The Nuclear Regulatory Commission (NRC) is responsible for licensing facilities, commercial use of nuclear materials, inspecting facilities, and creating standards and regulations for nuclear power plant safety. The NRC requires that nuclear power plants and some nuclear fuel facilities have significant safety measures. Research and test reactors, holders of radiological material and others licensed by the NRC must also have safety measures in place. With the exception of thermonuclear weapons and experimental fusion research, all safety concerns specific to nuclear energy stem from the need to limit the biological absorption of the compromised dose (ingestion or inhalation of radioactive materials) and the external radiation dose due to contamination radioactive.
The book The Doomsday Machine, for example, offers a series of examples of domestic regulators, as they say, “they don't regulate, they just say hello” (a pun on resignation) to argue that, in Japan, for example, regulators and regulators have long been friends, working together to compensate for the doubts of a public taken on the horror of nuclear bombs. The nuclear power industry has improved reactor safety and performance, and proposed new and safer reactor designs. Robust security is achieved in layers, with multiple approaches working simultaneously, just as safety in nuclear power plants is achieved through duplicate backup systems. The time from the start of construction of a commercial nuclear power plant to the safe disposal of its last radioactive waste can be 100 to 150 years.
The convention was drafted after the Three Mile Island and Chernobyl accidents in a series of expert-level meetings from 1992 to 1994, and was the result of considerable work by States, including their national nuclear regulatory and safety authorities, and the International Atomic Energy Agency, which acts as Secretariat of the Convention. The Federation of American Scientists has said that for the use of nuclear energy to expand significantly, nuclear facilities will need to be extremely safe from attacks that could release massive amounts of radioactivity into the community. The report was quoted in a 2004 statement from the Japan Nuclear and Industrial Safety Agency, but it appears that TEPCO did not take adequate steps to address the risk. The failure of multiple safety features in nuclear power plants has raised doubts about the nation's engineering prowess.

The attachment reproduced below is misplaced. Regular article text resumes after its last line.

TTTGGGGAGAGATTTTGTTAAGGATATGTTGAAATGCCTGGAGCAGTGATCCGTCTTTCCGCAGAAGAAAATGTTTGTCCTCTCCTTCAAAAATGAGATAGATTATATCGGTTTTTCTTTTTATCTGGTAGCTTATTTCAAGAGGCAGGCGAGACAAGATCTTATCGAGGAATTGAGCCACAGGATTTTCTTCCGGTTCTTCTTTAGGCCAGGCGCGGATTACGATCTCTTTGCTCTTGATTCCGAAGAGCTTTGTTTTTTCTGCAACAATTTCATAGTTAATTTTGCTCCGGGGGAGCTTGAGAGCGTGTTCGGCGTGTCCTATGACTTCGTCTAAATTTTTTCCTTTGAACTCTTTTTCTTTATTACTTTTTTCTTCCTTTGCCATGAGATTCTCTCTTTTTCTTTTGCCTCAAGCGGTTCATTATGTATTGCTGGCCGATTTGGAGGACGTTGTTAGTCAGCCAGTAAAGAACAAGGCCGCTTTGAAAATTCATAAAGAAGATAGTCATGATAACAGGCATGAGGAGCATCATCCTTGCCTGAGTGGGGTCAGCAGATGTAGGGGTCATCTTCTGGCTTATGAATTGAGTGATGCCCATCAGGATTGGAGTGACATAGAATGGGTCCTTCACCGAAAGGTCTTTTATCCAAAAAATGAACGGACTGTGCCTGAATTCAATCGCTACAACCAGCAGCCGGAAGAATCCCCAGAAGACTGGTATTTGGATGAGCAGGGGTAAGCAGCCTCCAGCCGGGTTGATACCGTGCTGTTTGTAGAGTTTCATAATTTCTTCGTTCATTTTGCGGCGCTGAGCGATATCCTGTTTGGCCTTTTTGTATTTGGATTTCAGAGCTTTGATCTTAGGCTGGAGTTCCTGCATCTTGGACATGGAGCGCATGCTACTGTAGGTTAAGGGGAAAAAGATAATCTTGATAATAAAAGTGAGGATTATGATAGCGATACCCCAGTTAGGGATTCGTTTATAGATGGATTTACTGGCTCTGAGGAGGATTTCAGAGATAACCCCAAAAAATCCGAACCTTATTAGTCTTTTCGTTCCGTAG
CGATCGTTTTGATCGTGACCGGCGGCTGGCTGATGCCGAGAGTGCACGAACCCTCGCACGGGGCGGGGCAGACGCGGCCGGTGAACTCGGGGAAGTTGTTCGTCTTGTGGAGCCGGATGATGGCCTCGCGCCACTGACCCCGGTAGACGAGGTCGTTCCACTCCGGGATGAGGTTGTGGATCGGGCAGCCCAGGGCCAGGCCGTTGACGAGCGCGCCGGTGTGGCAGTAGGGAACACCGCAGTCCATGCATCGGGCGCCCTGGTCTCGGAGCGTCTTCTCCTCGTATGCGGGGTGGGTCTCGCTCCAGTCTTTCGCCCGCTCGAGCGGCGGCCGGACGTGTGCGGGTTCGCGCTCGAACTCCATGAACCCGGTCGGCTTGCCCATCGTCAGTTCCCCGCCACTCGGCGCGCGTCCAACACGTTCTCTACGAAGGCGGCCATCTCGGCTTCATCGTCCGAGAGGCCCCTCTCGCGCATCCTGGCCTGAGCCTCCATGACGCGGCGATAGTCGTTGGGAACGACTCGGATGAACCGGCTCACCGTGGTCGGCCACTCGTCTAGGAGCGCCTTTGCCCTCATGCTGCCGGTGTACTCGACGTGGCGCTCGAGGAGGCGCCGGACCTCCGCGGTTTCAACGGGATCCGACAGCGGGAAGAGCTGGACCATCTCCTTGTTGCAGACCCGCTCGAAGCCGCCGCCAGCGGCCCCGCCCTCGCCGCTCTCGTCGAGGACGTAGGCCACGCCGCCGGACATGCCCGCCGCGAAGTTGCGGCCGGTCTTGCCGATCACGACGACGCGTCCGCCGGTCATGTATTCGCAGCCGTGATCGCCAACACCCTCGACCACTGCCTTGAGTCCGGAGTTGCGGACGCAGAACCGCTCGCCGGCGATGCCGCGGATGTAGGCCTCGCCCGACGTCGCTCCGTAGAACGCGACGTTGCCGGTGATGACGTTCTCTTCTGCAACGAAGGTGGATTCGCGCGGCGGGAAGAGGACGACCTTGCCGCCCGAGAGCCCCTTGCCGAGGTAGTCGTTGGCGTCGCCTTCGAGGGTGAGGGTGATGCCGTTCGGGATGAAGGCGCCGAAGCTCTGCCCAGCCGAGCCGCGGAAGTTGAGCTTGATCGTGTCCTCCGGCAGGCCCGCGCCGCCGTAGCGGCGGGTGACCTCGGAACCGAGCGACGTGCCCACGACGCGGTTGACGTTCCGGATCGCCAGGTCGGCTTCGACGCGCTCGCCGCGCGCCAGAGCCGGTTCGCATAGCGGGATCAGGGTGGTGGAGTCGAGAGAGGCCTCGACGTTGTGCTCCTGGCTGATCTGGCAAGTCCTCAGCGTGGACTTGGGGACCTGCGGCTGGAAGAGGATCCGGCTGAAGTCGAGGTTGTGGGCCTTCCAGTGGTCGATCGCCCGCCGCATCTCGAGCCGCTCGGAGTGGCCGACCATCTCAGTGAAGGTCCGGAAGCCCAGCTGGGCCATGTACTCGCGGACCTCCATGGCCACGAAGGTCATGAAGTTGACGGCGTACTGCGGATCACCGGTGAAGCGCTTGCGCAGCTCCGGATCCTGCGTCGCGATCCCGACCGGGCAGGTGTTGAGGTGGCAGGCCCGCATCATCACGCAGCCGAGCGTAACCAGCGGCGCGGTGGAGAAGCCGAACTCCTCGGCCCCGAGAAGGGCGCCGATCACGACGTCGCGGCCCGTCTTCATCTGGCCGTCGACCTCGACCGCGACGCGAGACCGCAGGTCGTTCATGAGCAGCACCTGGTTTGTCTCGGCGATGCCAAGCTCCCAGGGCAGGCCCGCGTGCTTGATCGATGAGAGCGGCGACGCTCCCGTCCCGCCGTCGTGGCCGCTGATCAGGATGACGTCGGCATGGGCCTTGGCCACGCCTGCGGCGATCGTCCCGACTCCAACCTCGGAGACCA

Nuclear safety is defined by the International Atomic Energy Agency (IAEA) as achieving adequate operating conditions, preventing accidents or mitigating the consequences of accidents, resulting in the protection of workers, the public and the environment from radiation hazards undue. The law also mandated the NRC to increase the scope of the “design-based threat,” that is, the threat against which nuclear power plants must be protected. Timely exchange of accurate information between the NRC, other federal agencies and the nuclear industry is critical to preventing or mitigating the effects of terrorist attacks. While the safety of nuclear facilities and materials regulated by the NRC has always been a priority, the September terrorist attack.
Nuclear power plants operate in most of the country's states and produce about 20 percent of the country's energy. Safety measures are especially strict for the vital area, which contains the reactor and associated security systems, the control room, the spent fuel pool and the main security alarm stations. The Hanford site is a mostly dismantled nuclear production complex on the Columbia River in the U.